Here is Stage 4 of Samson Dubina's articles on training for the Olympic Trials. And in case you missed them, here is Stage 1, Stage 2, and Stage 3.

Ping-Pong Diplomacy

Here's a short video from CCTV of the recent U.S.-China 40th Anniversary Ping-Pong Diplomacy festivities in China, featuring Jimmy Carter, Chinese Vice President Xi Jinping, and numerous U.S. and Chinese players (2:05).

Crazy Like Table Tennis

Here's your daily table tennis fix - just over four minutes of great points, with an acoustic version of Gnarls Barkley - Crazy in the background.

Classic Table Tennis

Here's your Classic Table Tennis fix - table tennis from the 1947 World Table Tennis Championships, with hardbat.

Table tennis scandal in Singapore!

Yes, and we all love a scandal!

Michael Maze kicks table 95 times

Someone took a video of Denmark star Michael Maze (former European Top Twelve Champion, World Men's Singles Semifinalist) kicking the table, looped it over and over, and put it to music ("Red Red Wine"). Here's the video - interesting for five seconds, skip the last 1:22.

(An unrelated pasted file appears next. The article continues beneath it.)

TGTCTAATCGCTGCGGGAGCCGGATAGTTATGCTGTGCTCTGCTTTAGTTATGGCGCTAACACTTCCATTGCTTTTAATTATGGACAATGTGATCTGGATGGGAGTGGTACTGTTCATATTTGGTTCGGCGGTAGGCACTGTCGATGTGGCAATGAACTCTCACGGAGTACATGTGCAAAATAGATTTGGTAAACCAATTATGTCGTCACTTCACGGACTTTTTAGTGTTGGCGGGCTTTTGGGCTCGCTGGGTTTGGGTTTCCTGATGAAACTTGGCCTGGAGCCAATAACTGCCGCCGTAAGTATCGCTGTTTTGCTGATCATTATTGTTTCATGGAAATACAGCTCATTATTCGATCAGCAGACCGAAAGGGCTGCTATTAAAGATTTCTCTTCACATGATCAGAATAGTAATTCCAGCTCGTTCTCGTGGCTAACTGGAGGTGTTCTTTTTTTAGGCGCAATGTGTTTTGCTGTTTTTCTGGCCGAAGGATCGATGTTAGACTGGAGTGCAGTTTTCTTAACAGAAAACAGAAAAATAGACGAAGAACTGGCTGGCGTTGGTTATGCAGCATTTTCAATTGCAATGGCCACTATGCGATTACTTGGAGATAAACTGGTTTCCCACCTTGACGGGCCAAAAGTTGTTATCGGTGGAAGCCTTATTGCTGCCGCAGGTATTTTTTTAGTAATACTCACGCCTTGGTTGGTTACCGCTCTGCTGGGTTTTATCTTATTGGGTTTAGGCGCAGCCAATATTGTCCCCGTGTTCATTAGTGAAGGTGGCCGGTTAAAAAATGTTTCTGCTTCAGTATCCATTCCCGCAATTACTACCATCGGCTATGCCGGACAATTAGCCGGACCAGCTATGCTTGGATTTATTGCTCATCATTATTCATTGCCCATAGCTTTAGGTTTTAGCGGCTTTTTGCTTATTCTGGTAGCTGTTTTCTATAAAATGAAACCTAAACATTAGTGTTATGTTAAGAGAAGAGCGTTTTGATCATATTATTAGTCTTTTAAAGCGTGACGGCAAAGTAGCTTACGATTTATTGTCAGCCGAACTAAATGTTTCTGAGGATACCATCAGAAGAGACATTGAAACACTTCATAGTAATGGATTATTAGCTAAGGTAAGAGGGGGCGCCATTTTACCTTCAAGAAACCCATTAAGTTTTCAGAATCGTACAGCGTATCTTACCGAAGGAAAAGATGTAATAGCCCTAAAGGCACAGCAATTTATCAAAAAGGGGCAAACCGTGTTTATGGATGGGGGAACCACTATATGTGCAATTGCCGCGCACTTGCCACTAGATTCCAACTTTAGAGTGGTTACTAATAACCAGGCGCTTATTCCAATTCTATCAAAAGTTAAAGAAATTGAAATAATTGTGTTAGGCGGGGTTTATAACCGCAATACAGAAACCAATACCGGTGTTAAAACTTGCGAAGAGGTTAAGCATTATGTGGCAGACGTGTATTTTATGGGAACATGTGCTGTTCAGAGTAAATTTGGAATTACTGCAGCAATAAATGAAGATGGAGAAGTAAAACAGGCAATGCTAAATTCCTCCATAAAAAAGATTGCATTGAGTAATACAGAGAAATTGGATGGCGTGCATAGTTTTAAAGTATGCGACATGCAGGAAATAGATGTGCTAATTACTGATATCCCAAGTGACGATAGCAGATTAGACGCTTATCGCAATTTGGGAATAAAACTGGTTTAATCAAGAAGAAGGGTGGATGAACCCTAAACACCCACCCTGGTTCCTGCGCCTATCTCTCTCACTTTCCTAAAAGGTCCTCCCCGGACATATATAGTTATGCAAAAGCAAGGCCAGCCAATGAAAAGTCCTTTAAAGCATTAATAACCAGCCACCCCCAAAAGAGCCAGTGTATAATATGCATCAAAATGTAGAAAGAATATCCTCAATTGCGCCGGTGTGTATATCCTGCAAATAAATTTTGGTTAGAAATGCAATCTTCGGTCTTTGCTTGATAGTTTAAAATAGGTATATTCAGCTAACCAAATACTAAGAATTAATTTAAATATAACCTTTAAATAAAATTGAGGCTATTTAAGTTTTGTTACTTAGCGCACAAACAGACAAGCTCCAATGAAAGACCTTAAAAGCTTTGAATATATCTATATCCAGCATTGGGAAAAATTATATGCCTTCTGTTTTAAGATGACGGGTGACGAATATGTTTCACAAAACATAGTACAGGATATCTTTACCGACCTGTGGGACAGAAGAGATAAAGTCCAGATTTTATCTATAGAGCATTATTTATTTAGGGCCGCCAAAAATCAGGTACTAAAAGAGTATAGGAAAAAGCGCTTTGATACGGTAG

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October 21, 2011

Looping versus Hitting

The advantage goes to looping, at least at the higher levels. But everyone's different, and below world-class levels there are many hitters who eat loopers for breakfast. 

The advantages of looping versus hitting

  1. The extreme topspin in a loop pulls the ball down, so you can keep the ball in play at high speeds and effectively attack even low balls.
  2. The topspin makes the ball bounce low and fast on the table, making it hard for the opponent to handle it.
  3. The topspin jumps up off the opponent's racket, making it tricky to keep on the table and low.